The Lean Canvas is an adaptation of the Business Model Canvas. It presents several similarities to the Business Model Canvas.
It builds from the need to be fast, concise and effective and, therefore, is very much applicable to entrepreneurs, innovation and new venture creation. It intends to be extremely actionable and entrepreneur-oriented. So much that it ends up being quite self-explanatory.
- Customer Value Creation
The Unique Value Proposition (UVP) creates value for the customers. In order to create it, one must understand the customer and their problems.
- Customer Value Delivery
The solution delivers the value to the customers and customers find this solution through the channels. The cost of delivering the value is captured on the cost structure.
- Customer Value Capture
By anchoring a pricing model to the value created one defines the process of capturing back the value created through the revenue streams.
At a very basic level a business model consists of making something and selling it directly to customers, whilst making a profit. Nowadays, a lot more creative is needed. Competition is fierce, global and ever-changing.
Entrepreneurs might feel tempted to create a completely innovative, previously unseen, business model. In some, exceptional, cases this might actually be a good strategy. Nevertheless, investors might perceive this as an unproven way to try to make money and will most likely not trust its ability to bring a return on an investment.
From all the already proven business models entrepreneurs must figure out which one is the best for their venture. In the extraordinary case where none of these apply, then there is the need to develop something completely new from scratch. Considering and, eventually, combining a number of business models can be relevant since it allows to derive revenues from several different sources at different stages of the product life cycle.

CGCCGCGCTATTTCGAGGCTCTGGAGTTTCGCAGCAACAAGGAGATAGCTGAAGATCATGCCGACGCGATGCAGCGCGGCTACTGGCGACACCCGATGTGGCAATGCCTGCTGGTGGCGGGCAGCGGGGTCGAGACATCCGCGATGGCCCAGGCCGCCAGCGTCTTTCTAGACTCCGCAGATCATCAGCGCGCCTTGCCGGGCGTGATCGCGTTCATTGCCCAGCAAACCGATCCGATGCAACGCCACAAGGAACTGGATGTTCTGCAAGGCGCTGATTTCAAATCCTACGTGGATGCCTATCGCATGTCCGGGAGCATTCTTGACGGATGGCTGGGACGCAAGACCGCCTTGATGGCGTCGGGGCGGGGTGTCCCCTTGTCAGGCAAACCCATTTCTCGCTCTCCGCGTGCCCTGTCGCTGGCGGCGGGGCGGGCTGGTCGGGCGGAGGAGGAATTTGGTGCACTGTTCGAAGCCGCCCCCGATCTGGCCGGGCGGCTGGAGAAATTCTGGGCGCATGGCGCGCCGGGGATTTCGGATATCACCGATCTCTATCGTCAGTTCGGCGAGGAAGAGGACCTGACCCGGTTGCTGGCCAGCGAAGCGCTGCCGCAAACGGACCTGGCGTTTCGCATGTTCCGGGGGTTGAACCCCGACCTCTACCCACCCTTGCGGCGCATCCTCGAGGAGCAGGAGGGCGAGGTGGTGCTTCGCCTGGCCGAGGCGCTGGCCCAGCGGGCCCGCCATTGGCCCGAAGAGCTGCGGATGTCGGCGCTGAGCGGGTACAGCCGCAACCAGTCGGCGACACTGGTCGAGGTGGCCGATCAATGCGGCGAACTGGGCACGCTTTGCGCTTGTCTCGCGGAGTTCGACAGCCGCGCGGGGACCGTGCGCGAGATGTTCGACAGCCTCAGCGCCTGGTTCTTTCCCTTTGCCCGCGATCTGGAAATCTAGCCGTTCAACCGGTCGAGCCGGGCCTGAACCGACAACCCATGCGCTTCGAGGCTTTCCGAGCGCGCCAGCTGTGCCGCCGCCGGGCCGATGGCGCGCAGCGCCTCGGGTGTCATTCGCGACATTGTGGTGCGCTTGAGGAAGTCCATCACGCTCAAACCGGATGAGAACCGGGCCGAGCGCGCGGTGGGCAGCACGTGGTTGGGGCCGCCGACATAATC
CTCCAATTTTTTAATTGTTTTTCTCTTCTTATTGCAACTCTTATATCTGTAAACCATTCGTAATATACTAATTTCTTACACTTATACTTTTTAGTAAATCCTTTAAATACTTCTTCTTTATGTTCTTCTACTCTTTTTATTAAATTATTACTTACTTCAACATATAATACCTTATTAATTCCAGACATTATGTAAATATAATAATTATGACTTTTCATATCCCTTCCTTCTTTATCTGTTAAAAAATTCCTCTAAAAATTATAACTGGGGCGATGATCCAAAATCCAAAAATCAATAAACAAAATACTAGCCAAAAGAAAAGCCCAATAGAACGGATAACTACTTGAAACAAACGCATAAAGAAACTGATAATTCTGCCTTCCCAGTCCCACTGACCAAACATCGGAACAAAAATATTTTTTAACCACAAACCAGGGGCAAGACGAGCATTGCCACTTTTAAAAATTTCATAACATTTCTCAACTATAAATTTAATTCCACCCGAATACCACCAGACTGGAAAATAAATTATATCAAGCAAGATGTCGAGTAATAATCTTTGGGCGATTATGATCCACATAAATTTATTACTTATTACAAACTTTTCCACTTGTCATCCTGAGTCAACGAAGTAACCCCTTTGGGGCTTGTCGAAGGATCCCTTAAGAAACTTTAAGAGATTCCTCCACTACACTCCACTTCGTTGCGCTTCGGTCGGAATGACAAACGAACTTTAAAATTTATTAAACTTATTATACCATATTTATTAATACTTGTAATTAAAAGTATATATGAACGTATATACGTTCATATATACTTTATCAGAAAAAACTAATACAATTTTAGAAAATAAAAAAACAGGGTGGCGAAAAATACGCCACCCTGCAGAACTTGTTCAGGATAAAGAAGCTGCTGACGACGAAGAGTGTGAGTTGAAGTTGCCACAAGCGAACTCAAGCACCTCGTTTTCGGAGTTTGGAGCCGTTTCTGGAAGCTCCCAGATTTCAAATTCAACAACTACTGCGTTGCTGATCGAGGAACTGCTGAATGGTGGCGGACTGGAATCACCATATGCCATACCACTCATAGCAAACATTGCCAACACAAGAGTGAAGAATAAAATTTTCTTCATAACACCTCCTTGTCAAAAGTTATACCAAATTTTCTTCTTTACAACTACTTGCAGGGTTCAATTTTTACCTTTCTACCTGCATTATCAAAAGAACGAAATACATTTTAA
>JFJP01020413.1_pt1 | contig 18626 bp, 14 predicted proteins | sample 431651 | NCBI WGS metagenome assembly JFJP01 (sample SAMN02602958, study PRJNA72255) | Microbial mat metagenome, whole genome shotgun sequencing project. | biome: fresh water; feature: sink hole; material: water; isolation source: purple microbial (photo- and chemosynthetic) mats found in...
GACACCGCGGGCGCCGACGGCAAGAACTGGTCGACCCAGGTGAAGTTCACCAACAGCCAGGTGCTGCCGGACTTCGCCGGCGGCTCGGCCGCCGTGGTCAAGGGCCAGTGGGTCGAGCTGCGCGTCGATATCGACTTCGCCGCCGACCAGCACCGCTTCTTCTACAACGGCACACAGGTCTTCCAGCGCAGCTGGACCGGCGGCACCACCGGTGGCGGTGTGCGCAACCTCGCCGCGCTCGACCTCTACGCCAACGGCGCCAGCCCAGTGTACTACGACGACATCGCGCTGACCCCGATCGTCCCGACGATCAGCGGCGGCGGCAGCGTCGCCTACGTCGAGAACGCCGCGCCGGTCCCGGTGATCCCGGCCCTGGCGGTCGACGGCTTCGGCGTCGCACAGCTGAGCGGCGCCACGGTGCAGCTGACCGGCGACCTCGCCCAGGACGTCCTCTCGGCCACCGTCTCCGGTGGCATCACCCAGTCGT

I have developed an extensive list of proven business models used around the globe by several successful ventures. Download it here for free!
For help in developing your business model feel free to leave your comment to ask for a more detailed explanation of a specific issue. If needed I am happy to write a more detailed article on any specific framework. By the way, don’t forget to share this article with your network and other potential future entrepreneurs.
I help entrepreneurs in building companies that sell stuff people actually want. Feel free to reach out to me. Refer to this article for a special offer on a one hour consultation.
I am an Innovation Consultant and a Co-founder of Hack & Hustle.
Untamed Potential is a project focused on exploring the main challenges for first-time entrepreneurs and helping others build stuff people really want and save money & time!
I believe in the power of innovation to shape the future. I help shortening the innovation cycle on purposeful projects. My mission is to clarify misconceptions on innovation and help others shake the world of tomorrow.